Joint/Dual Doctoral Programs
The University of Chicago is renowned for its interdisciplinary culture, and doctoral students can pursue a variety of joint or dual degree programs. Opportunities to create a specific combination can be discussed with one’s Director of Graduate Study.
Existing programs include:
PhD in Political Economy
Offered jointly between the Department of Political Science and the Harris School of Public Policy, the PhD program in Political Economy provides accelerated training in formal theory and statistical methods alongside deep engagement with political science.
Joint PhD in Anthropology and Linguistics
In addition to linguistic anthropology as a sub-field within the Department of Anthropology, a joint Ph.D. program is available to students who are admitted to both the Department of Anthropology and the Department of Linguistics. Administratively, the student is admitted to, and remains registered in, the primary, or “home” department, and subsequently seeks admission to the second department in joint residence status. Students approved to pursue the joint degree program must complete the requirements of both departments, including the distinct introductory and advanced courses stipulated by each, the departmental qualifying examination in appropriate special fields, and the language requirements, including additional foreign languages for the Linguistics Ph.D. Students should declare interest in the Joint Degree Program on the initial graduate application to the Department, and should discuss this interest personally with linguistic anthropology faculty soon after arrival on campus.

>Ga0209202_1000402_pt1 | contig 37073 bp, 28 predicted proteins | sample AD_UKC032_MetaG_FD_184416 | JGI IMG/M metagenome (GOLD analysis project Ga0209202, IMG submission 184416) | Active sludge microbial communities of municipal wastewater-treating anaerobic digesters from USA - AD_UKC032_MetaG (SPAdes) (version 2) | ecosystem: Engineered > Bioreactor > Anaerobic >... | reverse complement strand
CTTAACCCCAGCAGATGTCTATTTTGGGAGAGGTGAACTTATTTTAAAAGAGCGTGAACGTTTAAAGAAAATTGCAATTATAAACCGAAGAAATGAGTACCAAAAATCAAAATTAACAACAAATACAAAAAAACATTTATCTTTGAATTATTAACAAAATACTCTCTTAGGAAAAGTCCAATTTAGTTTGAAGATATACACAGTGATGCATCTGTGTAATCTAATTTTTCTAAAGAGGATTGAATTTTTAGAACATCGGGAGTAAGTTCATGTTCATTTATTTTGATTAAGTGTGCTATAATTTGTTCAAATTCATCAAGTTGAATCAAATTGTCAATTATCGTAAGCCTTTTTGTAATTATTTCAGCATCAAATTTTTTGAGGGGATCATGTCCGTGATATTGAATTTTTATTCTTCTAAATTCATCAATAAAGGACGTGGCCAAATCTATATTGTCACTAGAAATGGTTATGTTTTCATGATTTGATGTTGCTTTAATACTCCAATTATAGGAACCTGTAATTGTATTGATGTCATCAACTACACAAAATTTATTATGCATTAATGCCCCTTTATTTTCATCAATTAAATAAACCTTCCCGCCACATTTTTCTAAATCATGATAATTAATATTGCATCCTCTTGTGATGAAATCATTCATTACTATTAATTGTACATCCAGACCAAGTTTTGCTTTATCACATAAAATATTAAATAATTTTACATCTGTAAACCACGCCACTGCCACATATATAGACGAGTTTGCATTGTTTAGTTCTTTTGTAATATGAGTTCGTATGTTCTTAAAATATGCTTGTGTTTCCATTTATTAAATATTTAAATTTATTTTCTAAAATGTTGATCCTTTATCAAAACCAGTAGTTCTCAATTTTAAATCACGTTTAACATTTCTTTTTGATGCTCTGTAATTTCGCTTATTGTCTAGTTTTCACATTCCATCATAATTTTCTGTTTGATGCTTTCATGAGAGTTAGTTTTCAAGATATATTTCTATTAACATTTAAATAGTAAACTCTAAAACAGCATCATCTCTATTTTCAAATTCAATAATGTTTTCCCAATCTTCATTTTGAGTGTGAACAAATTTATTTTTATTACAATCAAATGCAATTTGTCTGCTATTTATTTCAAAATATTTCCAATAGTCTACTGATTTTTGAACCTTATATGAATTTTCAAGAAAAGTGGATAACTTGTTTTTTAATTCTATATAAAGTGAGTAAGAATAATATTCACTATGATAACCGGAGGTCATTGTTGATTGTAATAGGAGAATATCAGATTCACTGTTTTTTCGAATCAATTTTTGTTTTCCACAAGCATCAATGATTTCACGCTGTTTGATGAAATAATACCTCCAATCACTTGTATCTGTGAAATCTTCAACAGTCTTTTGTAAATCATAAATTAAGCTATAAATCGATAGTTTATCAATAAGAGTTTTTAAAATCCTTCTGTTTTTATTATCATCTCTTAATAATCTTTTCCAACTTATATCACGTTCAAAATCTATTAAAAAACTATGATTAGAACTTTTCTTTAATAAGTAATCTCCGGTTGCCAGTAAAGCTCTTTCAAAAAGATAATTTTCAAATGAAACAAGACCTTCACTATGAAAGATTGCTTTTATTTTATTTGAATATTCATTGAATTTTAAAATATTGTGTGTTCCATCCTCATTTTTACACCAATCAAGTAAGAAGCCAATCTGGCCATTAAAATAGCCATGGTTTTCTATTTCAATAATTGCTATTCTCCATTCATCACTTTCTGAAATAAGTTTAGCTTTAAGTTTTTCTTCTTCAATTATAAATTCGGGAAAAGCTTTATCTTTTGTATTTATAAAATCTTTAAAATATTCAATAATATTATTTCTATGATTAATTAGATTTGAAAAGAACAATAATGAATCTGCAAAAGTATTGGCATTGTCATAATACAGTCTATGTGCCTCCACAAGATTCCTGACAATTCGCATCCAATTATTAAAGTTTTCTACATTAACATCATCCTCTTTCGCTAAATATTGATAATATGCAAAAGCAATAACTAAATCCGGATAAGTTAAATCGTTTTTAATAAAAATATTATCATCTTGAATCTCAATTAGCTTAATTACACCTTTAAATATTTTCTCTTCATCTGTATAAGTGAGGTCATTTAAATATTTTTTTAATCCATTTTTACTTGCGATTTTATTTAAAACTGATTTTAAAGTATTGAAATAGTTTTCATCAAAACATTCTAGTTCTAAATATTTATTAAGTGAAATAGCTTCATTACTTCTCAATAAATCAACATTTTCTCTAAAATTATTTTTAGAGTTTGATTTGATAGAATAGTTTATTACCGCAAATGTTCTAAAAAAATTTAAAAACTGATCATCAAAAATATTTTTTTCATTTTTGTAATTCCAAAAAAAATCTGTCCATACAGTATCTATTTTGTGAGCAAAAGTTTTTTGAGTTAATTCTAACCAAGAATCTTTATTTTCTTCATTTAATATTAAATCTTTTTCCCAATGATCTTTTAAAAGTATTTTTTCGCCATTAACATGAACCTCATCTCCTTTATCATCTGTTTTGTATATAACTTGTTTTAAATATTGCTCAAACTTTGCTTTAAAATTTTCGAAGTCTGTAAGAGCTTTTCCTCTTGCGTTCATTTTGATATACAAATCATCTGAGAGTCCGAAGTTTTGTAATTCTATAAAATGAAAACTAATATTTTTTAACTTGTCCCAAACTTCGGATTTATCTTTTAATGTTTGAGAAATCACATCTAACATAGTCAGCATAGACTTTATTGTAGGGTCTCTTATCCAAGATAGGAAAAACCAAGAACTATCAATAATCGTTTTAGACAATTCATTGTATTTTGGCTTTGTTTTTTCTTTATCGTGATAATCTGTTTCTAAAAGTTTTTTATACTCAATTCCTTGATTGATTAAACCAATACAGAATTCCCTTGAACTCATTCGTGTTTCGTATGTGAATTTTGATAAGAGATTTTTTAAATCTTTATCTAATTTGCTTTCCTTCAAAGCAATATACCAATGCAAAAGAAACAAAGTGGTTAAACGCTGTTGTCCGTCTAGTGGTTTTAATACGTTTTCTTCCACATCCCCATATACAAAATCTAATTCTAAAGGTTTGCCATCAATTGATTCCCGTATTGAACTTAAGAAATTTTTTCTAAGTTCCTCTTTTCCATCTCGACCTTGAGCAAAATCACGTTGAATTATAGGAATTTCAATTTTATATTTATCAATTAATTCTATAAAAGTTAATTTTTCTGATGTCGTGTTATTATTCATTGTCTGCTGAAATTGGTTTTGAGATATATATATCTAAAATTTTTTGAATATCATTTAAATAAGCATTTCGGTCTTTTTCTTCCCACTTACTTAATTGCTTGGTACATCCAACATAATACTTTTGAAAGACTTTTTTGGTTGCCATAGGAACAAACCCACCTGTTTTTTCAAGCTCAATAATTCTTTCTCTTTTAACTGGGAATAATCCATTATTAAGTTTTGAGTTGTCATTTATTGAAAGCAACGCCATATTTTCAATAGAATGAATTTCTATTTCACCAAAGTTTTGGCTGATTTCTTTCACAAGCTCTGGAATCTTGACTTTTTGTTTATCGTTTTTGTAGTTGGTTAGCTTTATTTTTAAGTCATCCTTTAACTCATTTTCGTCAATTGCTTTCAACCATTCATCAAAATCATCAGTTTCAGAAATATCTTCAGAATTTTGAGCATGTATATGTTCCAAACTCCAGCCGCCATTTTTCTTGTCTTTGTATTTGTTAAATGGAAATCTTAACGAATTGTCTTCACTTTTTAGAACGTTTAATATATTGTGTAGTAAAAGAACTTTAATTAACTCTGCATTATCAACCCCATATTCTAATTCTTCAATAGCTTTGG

Joint PhD in Psychology and Linguistics
Students in the Department of Linguistics in the Division of the Humanities who wish to work toward a joint PhD in Psychology's Cognition Program and in Linguistics must be admitted to the Department of Psychology.
Joint PhD in Financial Economics
Established in 2006, the Joint PhD Program in Financial Economics is offered jointly by the Kenneth C. Griffin Department of Economics and the Finance dissertation area at Chicago Booth. The aim of this program is to leverage the strengths of both sponsors in training PhD students interested in financial economics. Students must satisfy program requirements for the PhD in both departments.
Joint PhD in Psychology and Business
Established in 2009, the Joint Program in Psychology and Business is overseen jointly by the Department of Psychology and the Behavioral Science dissertation area at Chicago Booth. The aim of this program is to connect the large number of social, cognitive, and organizational psychologists at Chicago Booth and within the Department of Psychology. To qualify for the joint program, a student must be admitted into either the Psychology or the Business graduate program.